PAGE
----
Asian women in the UK have a disproportionately high incidence of breast cancer but greater support can help break taboos and spread awareness, writes Anil Jain
Incidence rates for breast cancer have increased in Asian women in the UK, mirroring rates seen in the Indian subcontinent. There, breast cancer manifests itself more aggressively and earlier than in Caucasian women, peaking at the age of 45.
‘It became clear that there are deeply entrenched issues and progress required a multipronged approach’
As such, Asian women here need to be made more aware of breast cancer. But deep rooted health inequalities exist in the breast care of Asian women at various steps of their journey. This is true from poor breast cancer awareness through to low uptake of screening, delayed diagnosis and late presentation, poor uptake of breast reconstruction after mastectomy and low breast cancer survival rates.
In October 2010 I organised a national conference to identify various barriers to improving the breast care of Asian women. While language is an important issue, especially in first generation screening age (50-70 years old), cultural and social issues are equally important.
It became clear that there are deeply entrenched issues and progress required a multipronged approach. It further called for active partnership between health professionals and Asian breast cancer patients, their carers and interested members of the public.
This led to the launch in October 2011 of the Asian Breast Cancer Support Group at the Nightingale Centre and Genesis Prevention Centre at University Hospital of South Manchester Foundation Trust.
Culture of support
The group’s objectives are ambitious and challenging. They include offering support, as Asian breast cancer patients have unique cultural and linguistic needs.
‘The group provides a valuable forum for patient and carer group members to interact and share experiences’
The group provides a valuable forum for patient and carer group members to interact and share experiences with each other. In due course, they can support newly diagnosed patients as well as survivors of breast cancer.
The ambition is also for health professionals and patients or carers to work in partnership on the following objectives:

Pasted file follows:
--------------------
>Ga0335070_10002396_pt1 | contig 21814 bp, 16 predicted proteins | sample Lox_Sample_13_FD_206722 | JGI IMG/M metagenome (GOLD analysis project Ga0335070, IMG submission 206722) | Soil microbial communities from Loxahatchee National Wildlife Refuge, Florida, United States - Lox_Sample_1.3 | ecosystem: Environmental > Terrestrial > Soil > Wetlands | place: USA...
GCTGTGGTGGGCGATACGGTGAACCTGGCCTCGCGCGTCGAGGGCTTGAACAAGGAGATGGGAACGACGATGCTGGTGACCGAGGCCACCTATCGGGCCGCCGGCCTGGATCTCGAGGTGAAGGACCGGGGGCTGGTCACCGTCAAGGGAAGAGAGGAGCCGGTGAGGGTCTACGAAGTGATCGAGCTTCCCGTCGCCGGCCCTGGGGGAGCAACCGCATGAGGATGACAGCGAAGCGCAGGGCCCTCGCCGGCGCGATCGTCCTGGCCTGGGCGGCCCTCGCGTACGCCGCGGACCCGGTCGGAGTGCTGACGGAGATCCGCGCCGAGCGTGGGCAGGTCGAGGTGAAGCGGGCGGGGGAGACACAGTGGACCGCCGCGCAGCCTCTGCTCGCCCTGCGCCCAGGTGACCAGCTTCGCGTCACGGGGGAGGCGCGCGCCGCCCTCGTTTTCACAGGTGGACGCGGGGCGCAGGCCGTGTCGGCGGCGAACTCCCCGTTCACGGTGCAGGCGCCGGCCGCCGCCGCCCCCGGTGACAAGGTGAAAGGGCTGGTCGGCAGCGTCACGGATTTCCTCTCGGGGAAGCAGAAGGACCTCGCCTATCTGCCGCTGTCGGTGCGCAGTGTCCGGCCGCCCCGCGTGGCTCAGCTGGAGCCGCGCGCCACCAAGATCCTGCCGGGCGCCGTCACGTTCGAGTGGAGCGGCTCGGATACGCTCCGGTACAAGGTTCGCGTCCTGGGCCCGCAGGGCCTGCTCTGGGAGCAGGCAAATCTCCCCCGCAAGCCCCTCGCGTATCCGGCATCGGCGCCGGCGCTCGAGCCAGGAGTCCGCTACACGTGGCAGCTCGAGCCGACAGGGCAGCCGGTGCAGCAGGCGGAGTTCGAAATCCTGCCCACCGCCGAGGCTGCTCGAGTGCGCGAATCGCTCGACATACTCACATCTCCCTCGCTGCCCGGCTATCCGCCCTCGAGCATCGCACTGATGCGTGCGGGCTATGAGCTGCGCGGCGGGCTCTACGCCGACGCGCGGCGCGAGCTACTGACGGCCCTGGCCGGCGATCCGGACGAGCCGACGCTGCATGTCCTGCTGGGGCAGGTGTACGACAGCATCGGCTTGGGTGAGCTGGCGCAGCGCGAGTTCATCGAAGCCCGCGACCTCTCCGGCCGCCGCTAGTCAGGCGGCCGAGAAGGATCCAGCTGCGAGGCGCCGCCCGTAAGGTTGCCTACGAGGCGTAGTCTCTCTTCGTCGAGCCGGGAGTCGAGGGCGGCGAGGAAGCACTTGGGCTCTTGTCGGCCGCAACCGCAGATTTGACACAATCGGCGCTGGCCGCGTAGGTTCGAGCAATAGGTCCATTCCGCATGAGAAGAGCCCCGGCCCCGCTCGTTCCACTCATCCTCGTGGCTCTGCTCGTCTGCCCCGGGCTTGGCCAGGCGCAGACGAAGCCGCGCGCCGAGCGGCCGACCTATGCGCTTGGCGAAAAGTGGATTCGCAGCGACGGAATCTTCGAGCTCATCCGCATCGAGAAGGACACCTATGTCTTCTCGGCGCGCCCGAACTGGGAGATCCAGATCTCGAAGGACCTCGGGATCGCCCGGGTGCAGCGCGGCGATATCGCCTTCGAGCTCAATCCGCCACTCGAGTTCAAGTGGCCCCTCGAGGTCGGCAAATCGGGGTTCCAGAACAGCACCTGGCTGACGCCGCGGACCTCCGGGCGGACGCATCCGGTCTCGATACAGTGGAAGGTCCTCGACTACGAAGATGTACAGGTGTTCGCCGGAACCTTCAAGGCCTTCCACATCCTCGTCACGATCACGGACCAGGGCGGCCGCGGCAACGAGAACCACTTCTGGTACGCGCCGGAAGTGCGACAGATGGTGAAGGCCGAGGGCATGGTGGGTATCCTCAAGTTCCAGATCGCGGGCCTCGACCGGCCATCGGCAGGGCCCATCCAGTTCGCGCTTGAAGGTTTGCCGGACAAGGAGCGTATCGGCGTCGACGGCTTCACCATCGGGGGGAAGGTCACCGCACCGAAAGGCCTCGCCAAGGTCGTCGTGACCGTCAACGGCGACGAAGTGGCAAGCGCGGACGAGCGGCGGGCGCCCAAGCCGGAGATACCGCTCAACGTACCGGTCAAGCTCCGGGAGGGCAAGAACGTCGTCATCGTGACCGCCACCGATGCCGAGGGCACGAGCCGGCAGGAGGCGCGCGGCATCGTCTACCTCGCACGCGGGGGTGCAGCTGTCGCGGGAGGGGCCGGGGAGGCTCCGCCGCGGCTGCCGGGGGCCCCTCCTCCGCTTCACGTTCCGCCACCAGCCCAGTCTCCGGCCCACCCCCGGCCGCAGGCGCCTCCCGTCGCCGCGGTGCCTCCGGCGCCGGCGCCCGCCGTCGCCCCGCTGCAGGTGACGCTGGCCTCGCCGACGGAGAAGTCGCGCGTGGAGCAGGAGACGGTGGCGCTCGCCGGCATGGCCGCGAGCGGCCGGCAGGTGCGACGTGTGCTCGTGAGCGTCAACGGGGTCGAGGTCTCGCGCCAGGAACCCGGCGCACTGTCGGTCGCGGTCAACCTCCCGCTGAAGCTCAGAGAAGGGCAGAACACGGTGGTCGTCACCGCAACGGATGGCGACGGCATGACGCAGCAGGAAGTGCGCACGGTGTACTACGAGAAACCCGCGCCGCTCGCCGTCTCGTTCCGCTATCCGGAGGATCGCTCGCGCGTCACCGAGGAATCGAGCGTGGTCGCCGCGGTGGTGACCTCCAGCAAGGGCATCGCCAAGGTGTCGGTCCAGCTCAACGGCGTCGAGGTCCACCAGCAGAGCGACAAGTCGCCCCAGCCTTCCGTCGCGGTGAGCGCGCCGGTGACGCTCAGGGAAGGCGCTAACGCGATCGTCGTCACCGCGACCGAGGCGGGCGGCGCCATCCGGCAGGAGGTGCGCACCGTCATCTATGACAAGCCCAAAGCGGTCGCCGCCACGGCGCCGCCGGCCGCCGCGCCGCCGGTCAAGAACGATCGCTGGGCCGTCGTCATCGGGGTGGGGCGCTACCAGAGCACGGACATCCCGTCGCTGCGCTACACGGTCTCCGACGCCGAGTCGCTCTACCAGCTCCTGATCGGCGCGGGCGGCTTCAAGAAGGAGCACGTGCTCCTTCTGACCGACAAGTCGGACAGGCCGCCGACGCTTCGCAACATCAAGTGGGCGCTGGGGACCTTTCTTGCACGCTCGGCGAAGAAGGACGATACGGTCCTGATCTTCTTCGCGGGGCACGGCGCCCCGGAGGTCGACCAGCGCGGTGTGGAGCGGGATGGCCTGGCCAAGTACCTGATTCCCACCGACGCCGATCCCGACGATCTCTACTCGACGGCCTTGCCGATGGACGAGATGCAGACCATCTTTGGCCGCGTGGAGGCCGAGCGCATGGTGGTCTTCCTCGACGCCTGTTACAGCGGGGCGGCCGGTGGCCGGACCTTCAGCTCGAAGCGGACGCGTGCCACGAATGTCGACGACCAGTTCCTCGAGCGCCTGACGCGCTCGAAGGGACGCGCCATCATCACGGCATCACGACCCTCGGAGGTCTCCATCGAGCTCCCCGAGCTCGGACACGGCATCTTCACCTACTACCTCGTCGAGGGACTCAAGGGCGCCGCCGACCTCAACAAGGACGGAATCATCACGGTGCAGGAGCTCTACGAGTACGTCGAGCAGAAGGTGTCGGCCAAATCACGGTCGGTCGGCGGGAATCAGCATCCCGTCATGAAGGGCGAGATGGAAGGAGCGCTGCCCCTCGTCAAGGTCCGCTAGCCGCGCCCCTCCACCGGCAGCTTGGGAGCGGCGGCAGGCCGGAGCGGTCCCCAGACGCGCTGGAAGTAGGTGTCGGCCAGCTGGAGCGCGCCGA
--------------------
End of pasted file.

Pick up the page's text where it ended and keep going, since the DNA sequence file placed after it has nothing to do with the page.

- Information: to consider what information is available at various steps of a patient’s journey; whether it needs updating; translation into common Asian languages depending on the patients we serve; and help to develop written, audio and video materials.
- Communication: to support health professionals in communicating effectively with this group of patients. For example, is it meeting their needs and how can we improve it?
- Promote breast cancer awareness: help develop an effective programme to raise breast cancer awareness in Asian women.
- Promote research and participation in clinical trials: input to various research projects and represent the interests of Asian patients, while helping to increase participation of patients in research trials.
Over the last four years, the group’s membership base has expanded widely and it has made considerable progress towards its objectives, though there is still a lot to be done.
We have helped bridge the gap between patients, carers and lay people on one hand, and healthcare professionals on the other.
Attendees come from all over England and share their experiences, new initiatives and ideas. The group has established a large inventory of multilingual leaflets and other information for patients and carers. These are distributed more widely with the help of group members and local charities.
Members help in various research projects and their findings are then shared with the group. Patient, carer and lay group members also help to improve the cross-cultural communication skills of healthcare professionals through role playing.
Breaking a taboo
A paper by Karbani et al, published in the Asian Pacific Journal of Cancer Prevention in 2011, concluded that “cultural beliefs and practices accentuate difficulties in understanding breast cancer, breast screening and breast self-examination, and can prevent South Asian women from adopting preventive health practices”.
‘Without any hierarchy, they network and help improve cultural and linguistic understanding’
Breast cancer is a major stigma in the Asian community, preventing some women from seeking early diagnosis, treatment and follow-up care. Our group is helping them to breach this taboo subject, speak openly about their experiences and improve services for other patients.
In group meetings, patients, carers and interested lay people are joined by healthcare professionals and academics. Without any hierarchy, they network and share information, raise awareness, help improve cultural and linguistic understanding and dampen the stigma of breast cancer in Asian communities.
The group also attracts patients to participate in research trials. It uses every possible opportunity to raise breast cancer awareness via local broadcasting channels and social media. Overall, it is gradually helping to address health inequalities in breast care.
Professor Anil Jain is a consultant radiologist and founding chair of the Asian Breast Cancer Support Group at University Hospital of South Manchester Foundation Trust.